AsianScientist (Mar. 19, 2012) – India’s mission to Mars received a major boost on Friday during the Union Budget announcement, with the budgetary allocation rocketing from Rs. 10 crores (US$1.99 million) to Rs. 125 crores (US$24.9 million).
The massive increase allays apprehensions that this mission may end up only on the drawing boards.
“Mars Orbiter Mission envisages launching an orbiter around Mars using the PSLV (Polar Satellite Launch Vehicle)-XL during the November 2013 launch opportunity. The Mars orbiter will be placed in an orbit of 500 x 80,000 km around Mars and will have a provision for carrying nearly 25 kg of scientific payloads on board,” the budget document said.
If the mission is targeted for a November 2013 lift off, indications are that the launch will be on November 23, 2013 from the Satish Dhawan Space Center, Sriharikota, with the orbiter arriving in Mars in September 2014.
A mission to Mars can always prove to be a nail-biting experience, because three out of the four missions in the U.S. have failed. In Russia, most of the missions have flopped, the most recent one being the Phobos-Grunt mission.
The PSLV-XL is an advanced version of the PSLV which was used for launching the Chandrayaan-1 mission to the moon on October 22, 2008. Originally, the Mars mission was to have been launched using the three-stage Geo Synchronous Satellite Launch Vehicle (GSLV). but, with a degree of uncertainty about this rocket, ISRO decided to use the PSLV-XL which is a highly reliable vehicle.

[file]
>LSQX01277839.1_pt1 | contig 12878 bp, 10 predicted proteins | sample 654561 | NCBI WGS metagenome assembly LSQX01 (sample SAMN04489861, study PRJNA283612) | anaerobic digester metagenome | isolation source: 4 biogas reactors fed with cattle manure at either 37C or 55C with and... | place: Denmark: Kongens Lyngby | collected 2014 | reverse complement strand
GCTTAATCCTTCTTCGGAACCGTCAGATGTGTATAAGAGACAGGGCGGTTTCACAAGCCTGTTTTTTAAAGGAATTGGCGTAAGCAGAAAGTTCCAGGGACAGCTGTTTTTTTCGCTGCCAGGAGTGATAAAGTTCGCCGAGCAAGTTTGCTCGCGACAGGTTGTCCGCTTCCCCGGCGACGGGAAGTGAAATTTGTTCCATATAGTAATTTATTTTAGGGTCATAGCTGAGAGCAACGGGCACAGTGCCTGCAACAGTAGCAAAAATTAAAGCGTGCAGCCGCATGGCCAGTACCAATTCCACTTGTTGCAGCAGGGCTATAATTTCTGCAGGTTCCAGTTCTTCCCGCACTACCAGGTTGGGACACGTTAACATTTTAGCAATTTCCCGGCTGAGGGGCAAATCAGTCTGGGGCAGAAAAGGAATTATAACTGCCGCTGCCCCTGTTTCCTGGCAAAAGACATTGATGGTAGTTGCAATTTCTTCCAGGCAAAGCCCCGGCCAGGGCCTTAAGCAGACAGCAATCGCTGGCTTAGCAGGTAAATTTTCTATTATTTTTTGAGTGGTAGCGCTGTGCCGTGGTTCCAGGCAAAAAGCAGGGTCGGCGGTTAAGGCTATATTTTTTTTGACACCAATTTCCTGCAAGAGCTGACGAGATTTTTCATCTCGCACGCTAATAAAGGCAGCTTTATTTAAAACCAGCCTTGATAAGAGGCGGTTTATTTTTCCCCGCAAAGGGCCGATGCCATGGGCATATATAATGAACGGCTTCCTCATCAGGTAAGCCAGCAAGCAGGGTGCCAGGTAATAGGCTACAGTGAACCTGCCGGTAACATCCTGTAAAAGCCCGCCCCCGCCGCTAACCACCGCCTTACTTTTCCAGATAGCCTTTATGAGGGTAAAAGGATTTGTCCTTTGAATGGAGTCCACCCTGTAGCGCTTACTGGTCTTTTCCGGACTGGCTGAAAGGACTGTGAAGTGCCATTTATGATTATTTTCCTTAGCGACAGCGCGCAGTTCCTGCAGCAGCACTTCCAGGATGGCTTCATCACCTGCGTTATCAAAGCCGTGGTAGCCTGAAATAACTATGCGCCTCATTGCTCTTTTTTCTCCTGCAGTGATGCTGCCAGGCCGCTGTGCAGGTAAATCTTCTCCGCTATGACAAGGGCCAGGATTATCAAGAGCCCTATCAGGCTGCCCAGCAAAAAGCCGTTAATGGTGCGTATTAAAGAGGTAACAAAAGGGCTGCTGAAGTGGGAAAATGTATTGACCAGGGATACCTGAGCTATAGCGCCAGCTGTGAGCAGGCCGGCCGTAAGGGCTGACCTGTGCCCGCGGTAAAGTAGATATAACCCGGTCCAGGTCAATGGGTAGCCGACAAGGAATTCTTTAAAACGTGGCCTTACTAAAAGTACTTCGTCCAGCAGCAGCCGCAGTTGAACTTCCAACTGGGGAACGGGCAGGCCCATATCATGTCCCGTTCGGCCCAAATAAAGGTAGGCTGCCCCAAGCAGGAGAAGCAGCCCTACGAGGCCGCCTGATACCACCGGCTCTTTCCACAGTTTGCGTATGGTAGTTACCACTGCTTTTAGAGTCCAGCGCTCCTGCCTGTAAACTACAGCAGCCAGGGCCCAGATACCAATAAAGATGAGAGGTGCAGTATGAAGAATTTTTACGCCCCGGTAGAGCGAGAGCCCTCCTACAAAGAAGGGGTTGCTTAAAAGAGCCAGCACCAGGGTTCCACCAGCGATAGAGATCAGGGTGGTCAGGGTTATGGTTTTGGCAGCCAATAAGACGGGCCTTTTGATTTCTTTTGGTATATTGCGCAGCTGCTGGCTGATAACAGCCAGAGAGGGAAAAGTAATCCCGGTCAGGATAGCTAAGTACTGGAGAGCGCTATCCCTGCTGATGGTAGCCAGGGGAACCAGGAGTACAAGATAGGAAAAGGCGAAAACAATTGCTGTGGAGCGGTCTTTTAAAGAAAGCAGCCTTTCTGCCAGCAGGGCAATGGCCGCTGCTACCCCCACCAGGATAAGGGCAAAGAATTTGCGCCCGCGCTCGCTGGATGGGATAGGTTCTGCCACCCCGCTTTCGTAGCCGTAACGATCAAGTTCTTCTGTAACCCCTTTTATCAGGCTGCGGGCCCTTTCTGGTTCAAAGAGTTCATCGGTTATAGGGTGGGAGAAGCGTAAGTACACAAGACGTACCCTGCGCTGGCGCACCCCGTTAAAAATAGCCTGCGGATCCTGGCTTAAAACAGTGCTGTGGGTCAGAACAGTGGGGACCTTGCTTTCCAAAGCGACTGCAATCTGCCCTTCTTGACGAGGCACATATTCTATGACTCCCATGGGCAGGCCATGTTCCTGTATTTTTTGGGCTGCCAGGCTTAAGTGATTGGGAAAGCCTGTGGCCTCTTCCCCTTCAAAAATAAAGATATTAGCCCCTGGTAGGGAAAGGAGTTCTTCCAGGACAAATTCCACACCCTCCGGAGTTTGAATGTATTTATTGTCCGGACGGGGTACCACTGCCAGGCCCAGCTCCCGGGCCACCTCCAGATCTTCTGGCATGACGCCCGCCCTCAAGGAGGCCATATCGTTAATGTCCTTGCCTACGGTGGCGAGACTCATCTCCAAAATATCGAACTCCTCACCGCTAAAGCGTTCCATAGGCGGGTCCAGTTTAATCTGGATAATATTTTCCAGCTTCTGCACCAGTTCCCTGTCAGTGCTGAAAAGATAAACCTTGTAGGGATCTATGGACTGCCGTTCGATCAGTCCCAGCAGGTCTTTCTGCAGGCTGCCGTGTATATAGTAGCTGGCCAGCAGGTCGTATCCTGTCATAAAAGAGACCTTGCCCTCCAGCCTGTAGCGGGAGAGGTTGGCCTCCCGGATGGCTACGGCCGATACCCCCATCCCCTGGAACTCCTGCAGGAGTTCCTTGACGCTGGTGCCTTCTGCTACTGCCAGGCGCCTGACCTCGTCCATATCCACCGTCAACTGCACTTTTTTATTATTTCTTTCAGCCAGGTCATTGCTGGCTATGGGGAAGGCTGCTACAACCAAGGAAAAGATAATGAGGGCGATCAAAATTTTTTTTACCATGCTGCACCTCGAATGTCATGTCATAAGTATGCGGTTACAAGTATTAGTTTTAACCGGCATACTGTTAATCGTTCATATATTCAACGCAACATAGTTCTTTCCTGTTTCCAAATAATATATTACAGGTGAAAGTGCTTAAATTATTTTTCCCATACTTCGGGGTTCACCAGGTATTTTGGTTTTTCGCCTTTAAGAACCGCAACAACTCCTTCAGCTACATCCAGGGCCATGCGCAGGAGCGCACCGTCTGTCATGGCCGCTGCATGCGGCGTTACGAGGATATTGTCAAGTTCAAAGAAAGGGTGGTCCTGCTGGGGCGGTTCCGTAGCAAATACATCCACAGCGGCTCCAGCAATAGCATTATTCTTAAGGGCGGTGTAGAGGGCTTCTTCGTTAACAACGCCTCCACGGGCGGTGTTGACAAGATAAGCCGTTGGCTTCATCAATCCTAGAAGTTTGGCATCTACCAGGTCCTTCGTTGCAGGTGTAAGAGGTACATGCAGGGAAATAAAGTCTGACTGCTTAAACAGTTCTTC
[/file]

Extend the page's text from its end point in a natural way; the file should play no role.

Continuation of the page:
On March 2, 2012, during a debate jointly organized by the newly-formed Mars Society India and the Nehru Center on “Mission to Mars: Go Or No Go,” eminent space scientist, P. C. Agrawal, announced that the mission was on track and the flight engine is expected to be tested in June. The participants of the debate were students from IIT-Mumbai.
Agrawal’s remark assumes significance in the context of him being a member of an ISRO-appointed committee which recently deliberated about the feasibility of the program.
Top space scientists, the majority of them attached to the Ahmedabad-based Physical Research Laboratory (PRL), an ISRO affiliate, have suggested ten experiments that can be a part of the mission. Most of them relate to the study of the Martian atmosphere. Many in the space community feel that the Mars mission should be given precedence over India’s second mission to the moon, Chandrayaan-2.
At the National Space Science Symposium which was jointly organized by the Sri Venkateshwara University and ISRO in February, there were a number of presentations about the scientific payloads which will fly on the Indian Mars mission.
The overall budget for ISRO has shot up from Rs. 4,432 crores to Rs. 6,715 crores with several other projects also planned. The allocation for the human space flight program has also gone up from Rs. 10 crores to Rs. 30 crores.
Copyright: Asian Scientist Magazine; Photo: NASA/JPL-Caltech/ESA/DLR/FU Berlin/MSSS.
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